Austria's 2012 Vintage: Lower Quantity, High Quality
A calm, warm beginning of Spring led to an early bud break. But then a very rare natural phenomenon took place during the night hours of May 17th -18th: a frost made its way down from the north and over the wine regions in Niederösterreich; heavy damages occurred in the Pulkautal (Weinviertel) as well as in parts of the Kamptal and Kremstal regions. Ultimately, this lead to significant harvest losses. Spring continued, however, with very quiet and sunny conditions, and the first peak temperatures - up to 38 degrees C - were reached during the last week of June.
In July, there was a cool period lasting for around ten days, and it contributed in part to a surprisingly high amount of rainfall. This phase was extremely positive because, as the weather soon turned for the better and then climaxed with a very hot and dry August, there was ample water storage in the soil for the thirsty vines. The dry conditions continued until the end of the main harvest in mid-October. This was replaced by a sudden onslaught of cold temperatures that lasted until the end of the month, but at that point, most of the harvest already had been completed.
Beautiful Ripeness, Fine Fruitiness for White and Sweet
The parameters for the white wines are similar to those of the previous year, although the ample water supply in July and noticeably cooler night temperatures in September resulted in more compact and structured white wines. The high alcohol content is comparable to the previous years, while the acidity is a bit higher - although once again showing lower limit numbers. This proves to be beneficial for the lighter white wines, such as some Grüner Veltliners in Niederösterreich and Styrian Welschrieslings as well as the aromatic varieties like Gelber Muskateller, which is distinguished by a fine, delicate play of fruitiness and clear contours.
For all weight classes based on alcohol content, Grüner Veltliner is already showing very good to excellent results. As of late Winter, some Rieslings are a bit reserved and closed, but a positive development is still expected because of the good vintage conditions.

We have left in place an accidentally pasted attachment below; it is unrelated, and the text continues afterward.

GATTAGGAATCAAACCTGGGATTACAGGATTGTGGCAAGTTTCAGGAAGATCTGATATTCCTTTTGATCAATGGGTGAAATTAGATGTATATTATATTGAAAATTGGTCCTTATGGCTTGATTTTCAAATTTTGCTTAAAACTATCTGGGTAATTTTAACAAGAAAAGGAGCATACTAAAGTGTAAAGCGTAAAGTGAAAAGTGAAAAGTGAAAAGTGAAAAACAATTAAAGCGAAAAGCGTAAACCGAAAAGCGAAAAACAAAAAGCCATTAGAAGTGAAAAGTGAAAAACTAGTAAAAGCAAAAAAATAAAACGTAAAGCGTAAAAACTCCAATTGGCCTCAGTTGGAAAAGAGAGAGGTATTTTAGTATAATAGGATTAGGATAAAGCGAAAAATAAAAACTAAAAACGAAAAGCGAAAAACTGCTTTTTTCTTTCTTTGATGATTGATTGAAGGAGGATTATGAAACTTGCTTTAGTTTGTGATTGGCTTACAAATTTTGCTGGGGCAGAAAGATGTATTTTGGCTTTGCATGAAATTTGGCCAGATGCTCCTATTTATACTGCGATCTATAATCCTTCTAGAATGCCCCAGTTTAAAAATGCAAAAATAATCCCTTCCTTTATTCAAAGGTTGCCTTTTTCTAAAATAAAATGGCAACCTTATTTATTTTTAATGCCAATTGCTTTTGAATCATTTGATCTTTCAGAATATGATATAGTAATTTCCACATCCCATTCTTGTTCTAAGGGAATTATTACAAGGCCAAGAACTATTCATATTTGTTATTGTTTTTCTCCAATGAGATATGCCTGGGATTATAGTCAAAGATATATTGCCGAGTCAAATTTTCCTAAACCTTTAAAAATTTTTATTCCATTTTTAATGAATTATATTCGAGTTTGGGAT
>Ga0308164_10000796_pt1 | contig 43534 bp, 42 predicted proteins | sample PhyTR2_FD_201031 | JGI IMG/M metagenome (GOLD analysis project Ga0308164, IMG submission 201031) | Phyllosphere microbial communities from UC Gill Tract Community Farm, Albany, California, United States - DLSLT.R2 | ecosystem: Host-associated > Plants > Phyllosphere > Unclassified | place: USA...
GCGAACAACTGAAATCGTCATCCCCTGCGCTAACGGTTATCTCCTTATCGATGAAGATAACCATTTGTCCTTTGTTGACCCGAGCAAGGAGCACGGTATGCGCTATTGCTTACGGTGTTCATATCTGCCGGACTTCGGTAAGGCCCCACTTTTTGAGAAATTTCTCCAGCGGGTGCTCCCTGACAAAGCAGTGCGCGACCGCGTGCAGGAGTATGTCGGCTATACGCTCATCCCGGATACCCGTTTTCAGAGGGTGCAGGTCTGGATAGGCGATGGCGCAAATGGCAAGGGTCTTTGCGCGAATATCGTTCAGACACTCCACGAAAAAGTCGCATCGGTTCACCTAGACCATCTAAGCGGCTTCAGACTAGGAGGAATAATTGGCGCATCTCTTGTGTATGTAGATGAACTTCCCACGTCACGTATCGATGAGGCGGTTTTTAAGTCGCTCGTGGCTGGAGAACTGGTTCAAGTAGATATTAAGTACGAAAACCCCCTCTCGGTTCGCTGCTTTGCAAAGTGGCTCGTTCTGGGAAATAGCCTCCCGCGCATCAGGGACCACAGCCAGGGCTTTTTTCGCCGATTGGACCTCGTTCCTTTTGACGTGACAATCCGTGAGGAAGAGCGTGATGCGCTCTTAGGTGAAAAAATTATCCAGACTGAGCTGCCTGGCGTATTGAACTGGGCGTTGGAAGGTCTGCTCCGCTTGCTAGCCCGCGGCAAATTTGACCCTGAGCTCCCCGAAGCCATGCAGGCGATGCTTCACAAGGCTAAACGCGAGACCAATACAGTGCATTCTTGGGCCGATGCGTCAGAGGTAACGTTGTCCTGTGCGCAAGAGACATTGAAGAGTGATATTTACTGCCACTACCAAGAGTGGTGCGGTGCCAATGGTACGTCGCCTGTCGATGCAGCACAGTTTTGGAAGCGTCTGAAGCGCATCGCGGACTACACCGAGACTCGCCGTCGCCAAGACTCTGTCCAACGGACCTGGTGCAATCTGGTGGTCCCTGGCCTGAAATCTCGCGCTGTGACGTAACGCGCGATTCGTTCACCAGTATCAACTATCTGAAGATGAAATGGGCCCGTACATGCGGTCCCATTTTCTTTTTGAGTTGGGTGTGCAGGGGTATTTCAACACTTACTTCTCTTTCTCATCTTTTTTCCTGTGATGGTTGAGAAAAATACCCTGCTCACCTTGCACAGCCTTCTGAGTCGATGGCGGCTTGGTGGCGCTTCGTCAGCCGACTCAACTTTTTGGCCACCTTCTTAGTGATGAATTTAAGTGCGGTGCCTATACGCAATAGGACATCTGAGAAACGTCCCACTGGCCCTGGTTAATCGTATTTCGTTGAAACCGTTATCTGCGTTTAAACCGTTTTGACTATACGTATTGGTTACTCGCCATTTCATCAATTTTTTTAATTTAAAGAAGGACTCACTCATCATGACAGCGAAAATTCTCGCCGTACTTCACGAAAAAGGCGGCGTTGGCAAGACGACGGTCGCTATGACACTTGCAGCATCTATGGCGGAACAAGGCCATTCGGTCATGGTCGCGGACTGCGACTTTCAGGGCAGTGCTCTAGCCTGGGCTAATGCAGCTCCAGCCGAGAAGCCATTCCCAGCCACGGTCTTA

Thanks to the unproblematic weather overall, there were nearly no outbreaks of oidium or peronospera; this was true also for botrytis. The young wines are already showing their varietal characteristics and, especially for the typical Austrian white wine styles, the coveted fruit spectrum.
In the Steiermark, the important grape varieties Morillon and Sauvignon Blanc were harvested with sugar that was both high in content and high in quality. However, the quantity of the grapes was not as plentiful. Thanks to the high ripeness levels of the grapes, however, their fruity character was preserved for the most part. This is true also for the white wines from the Leithagebirge and Vienna's vineyard slopes.
In the sweet wine strongholds of Burgenland and parts of Niederösterreich, the Prädikatswein-level wines were harvested in sufficient amounts; the first notable cold snap around December 8th at last allowed for the making of ice wine once again.
The Red Wave Rolls On
The basic necessary conditions that have been mentioned so far - like healthy grapes with high ripeness and the allowance of enough time for the careful choosing of optimal grape-picking dates - applied also to the red wine centers in Burgenland and Niederösterreich. For the third time in four years, specifically 2012, 2011 and 2009, the yields in all red wine areas and of all red varieties were of outstanding quality. The excellent conditions for 2012 served also as a perfect starting point for creating deep fruity and piquant Rosé and Schilcher wines.
Mainly the red wines are perhaps a bit lower in alcohol, but they are more compact and vigorous than those from the great 2011 vintage. Generally, the young red wines are very deep in colour and are tightly woven - the ripe tannins and pleasant acidity fit so well into the overall structure. There is also no question about the ageability of the 2012 premium reds. But whether the 2009s, the 2011s or the 2012s will have the edge on wine lovers palates in some years, only the future will tell.
„The total volume for Austria's 2012 wine harvest is significantly lower than the long-term average, but it is much better than had been anticipated," said Willi Klinger, managing director of the Austrian Wine Marketing Board. “However, the decline has particularly affected our flagship Grüner Veltliner, whose quantities in the Veltliner strongholds of Niederösterreich are rather scarce. But we are very happy the harvest provided fully ripened grapes that resulted in strong but very well-balanced wines and an outstanding red wine vintage!”
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